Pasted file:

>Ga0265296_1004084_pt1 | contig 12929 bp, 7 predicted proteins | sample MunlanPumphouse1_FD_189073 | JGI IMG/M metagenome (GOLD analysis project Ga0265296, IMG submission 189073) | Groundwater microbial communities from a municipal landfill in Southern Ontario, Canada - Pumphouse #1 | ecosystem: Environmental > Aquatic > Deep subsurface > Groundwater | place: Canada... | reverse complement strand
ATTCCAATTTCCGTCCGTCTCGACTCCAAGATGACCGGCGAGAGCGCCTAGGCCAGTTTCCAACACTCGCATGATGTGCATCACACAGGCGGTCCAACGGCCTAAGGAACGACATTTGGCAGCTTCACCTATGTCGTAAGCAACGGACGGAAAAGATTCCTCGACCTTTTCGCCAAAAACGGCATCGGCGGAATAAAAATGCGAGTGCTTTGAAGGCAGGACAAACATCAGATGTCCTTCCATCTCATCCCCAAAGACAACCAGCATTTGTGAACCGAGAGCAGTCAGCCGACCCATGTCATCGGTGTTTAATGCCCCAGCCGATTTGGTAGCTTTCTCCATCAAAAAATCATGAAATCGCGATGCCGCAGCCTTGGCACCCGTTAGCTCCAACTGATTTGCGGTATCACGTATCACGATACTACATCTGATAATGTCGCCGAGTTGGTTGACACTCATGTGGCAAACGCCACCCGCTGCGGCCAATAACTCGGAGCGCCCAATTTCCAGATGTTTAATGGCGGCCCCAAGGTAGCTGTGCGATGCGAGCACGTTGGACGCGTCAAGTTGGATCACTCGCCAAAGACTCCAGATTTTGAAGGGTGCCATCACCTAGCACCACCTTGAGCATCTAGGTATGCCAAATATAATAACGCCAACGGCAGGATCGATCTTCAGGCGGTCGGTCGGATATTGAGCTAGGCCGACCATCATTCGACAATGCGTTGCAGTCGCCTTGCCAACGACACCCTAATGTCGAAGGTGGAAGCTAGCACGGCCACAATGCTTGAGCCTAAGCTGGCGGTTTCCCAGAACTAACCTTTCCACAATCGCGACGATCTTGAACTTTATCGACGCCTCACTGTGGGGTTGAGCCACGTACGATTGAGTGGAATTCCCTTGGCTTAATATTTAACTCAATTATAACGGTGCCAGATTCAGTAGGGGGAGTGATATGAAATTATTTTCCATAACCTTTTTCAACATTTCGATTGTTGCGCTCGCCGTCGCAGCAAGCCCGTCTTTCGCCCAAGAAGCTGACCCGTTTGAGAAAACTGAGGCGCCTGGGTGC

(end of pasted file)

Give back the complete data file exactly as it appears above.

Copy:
>Ga0265296_1004084_pt1 | contig 12929 bp, 7 predicted proteins | sample MunlanPumphouse1_FD_189073 | JGI IMG/M metagenome (GOLD analysis project Ga0265296, IMG submission 189073) | Groundwater microbial communities from a municipal landfill in Southern Ontario, Canada - Pumphouse #1 | ecosystem: Environmental > Aquatic > Deep subsurface > Groundwater | place: Canada... | reverse complement strand
ATTCCAATTTCCGTCCGTCTCGACTCCAAGATGACCGGCGAGAGCGCCTAGGCCAGTTTCCAACACTCGCATGATGTGCATCACACAGGCGGTCCAACGGCCTAAGGAACGACATTTGGCAGCTTCACCTATGTCGTAAGCAACGGACGGAAAAGATTCCTCGACCTTTTCGCCAAAAACGGCATCGGCGGAATAAAAATGCGAGTGCTTTGAAGGCAGGACAAACATCAGATGTCCTTCCATCTCATCCCCAAAGACAACCAGCATTTGTGAACCGAGAGCAGTCAGCCGACCCATGTCATCGGTGTTTAATGCCCCAGCCGATTTGGTAGCTTTCTCCATCAAAAAATCATGAAATCGCGATGCCGCAGCCTTGGCACCCGTTAGCTCCAACTGATTTGCGGTATCACGTATCACGATACTACATCTGATAATGTCGCCGAGTTGGTTGACACTCATGTGGCAAACGCCACCCGCTGCGGCCAATAACTCGGAGCGCCCAATTTCCAGATGTTTAATGGCGGCCCCAAGGTAGCTGTGCGATGCGAGCACGTTGGACGCGTCAAGTTGGATCACTCGCCAAAGACTCCAGATTTTGAAGGGTGCCATCACCTAGCACCACCTTGAGCATCTAGGTATGCCAAATATAATAACGCCAACGGCAGGATCGATCTTCAGGCGGTCGGTCGGATATTGAGCTAGGCCGACCATCATTCGACAATGCGTTGCAGTCGCCTTGCCAACGACACCCTAATGTCGAAGGTGGAAGCTAGCACGGCCACAATGCTTGAGCCTAAGCTGGCGGTTTCCCAGAACTAACCTTTCCACAATCGCGACGATCTTGAACTTTATCGACGCCTCACTGTGGGGTTGAGCCACGTACGATTGAGTGGAATTCCCTTGGCTTAATATTTAACTCAATTATAACGGTGCCAGATTCAGTAGGGGGAGTGATATGAAATTATTTTCCATAACCTTTTTCAACATTTCGATTGTTGCGCTCGCCGTCGCAGCAAGCCCGTCTTTCGCCCAAGAAGCTGACCCGTTTGAGAAAACTGAGGCGCCTGGGTGC